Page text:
TC: My ensemble shifts depending on the availability of the musicians and the needs of the project. For the last year the core has been Eric Aceto, Rich DePaolo, and then Bill King. I also travel solo, so these songs strip all the way down to their singer-songwriter bones.
UD: Tell me about your work process. You told me earlier that you very rarely walk around without an instrument.
TC: Yes, I constantly move around the house playing music, and I usually have something to write on nearby. The learning and playing is continual. It's like the more you keep taking pictures, the more you learn about the process and art of photography. You're always learning; it’s like you can learn all the way until the end-of-life.
UD: It sounds like you draw inspiration from most things. Does it happen spontaneously?
TC Yes, it can happen through everything. Everything is permeated, just touch it, and art comes out. But it doesn't happen unless I'm taking care of myself, so I have to be able to be quiet and not talk too much. The more nervous or contrived I become, the less access I have.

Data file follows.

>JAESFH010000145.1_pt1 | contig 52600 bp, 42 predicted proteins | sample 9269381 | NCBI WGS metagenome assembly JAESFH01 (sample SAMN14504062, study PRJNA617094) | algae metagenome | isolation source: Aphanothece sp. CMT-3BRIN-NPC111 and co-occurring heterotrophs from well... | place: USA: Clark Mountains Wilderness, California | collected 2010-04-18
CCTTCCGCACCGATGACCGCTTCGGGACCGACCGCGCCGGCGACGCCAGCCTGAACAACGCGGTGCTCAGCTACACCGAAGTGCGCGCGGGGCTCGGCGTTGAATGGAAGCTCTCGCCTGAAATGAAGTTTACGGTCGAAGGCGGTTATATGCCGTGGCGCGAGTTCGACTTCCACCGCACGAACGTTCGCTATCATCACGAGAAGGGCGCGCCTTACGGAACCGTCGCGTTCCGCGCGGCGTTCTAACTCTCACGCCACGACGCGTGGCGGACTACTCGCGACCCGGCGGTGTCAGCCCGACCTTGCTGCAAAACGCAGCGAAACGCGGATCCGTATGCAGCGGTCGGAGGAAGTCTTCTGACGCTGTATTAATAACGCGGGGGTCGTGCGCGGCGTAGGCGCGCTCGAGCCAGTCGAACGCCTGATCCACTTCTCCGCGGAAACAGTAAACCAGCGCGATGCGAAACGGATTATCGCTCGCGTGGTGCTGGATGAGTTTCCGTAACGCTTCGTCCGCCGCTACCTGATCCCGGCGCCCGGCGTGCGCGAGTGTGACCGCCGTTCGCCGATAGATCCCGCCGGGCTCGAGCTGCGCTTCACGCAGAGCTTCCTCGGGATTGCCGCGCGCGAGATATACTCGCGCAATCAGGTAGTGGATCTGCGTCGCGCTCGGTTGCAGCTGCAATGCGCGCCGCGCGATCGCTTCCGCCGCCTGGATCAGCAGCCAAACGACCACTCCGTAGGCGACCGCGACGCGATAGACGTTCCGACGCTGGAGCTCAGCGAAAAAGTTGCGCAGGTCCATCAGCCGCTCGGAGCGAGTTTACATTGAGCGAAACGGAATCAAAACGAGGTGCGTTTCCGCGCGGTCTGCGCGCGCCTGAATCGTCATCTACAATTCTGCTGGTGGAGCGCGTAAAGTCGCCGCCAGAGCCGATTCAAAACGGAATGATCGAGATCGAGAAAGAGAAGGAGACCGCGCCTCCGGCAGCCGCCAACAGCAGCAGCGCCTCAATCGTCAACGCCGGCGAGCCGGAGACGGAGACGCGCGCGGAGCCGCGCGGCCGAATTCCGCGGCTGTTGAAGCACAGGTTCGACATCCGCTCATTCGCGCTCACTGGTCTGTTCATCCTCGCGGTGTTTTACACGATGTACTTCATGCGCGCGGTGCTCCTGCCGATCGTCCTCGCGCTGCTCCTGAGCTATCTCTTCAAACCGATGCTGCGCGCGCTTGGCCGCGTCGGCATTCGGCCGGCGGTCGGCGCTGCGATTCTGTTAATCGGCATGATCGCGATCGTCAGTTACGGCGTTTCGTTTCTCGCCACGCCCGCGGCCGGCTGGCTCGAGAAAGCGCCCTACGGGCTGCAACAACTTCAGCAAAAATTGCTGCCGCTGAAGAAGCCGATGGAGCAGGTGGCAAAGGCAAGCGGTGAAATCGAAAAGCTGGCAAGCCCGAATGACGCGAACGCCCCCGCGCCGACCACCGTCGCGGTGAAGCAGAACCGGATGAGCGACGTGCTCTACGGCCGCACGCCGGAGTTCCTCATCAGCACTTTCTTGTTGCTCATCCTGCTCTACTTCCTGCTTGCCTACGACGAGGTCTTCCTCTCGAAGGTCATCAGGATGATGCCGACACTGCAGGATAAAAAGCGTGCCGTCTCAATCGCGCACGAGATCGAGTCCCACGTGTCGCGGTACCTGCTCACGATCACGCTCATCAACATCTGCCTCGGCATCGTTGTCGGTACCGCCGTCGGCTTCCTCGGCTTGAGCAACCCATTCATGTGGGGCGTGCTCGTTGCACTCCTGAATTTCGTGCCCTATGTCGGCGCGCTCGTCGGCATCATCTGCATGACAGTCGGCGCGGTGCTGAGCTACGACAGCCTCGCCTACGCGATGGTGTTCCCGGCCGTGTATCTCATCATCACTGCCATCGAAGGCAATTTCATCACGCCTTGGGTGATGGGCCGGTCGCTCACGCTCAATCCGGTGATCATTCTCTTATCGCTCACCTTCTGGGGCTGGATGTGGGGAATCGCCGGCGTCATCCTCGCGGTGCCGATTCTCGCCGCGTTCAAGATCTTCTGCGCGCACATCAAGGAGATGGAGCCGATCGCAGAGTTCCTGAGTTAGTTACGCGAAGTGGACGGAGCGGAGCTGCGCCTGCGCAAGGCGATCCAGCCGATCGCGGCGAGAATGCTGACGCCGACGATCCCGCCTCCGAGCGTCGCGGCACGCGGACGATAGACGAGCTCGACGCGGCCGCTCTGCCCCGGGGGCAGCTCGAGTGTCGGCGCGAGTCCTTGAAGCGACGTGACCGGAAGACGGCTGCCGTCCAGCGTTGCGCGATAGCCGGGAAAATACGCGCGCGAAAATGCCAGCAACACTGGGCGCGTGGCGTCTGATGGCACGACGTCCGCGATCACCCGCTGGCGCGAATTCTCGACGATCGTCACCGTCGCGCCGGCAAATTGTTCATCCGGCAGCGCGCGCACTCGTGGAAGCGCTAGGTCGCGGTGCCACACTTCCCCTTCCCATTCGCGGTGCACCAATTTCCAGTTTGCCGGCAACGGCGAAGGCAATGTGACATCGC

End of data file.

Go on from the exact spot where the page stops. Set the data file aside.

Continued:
UD: How does heartache inspire you?
TC: I read this interview in the New York Times about Phillip Seymour Hoffman, and he said something like, "You'll appreciate what I do a lot more the less you know about me." I think the thing about that is your suffering, your heartache, it's clear for everyone to see in your work. That's when you talk about it, is through your work. But, if you try to explain it, you can never do justice to the power of heartache.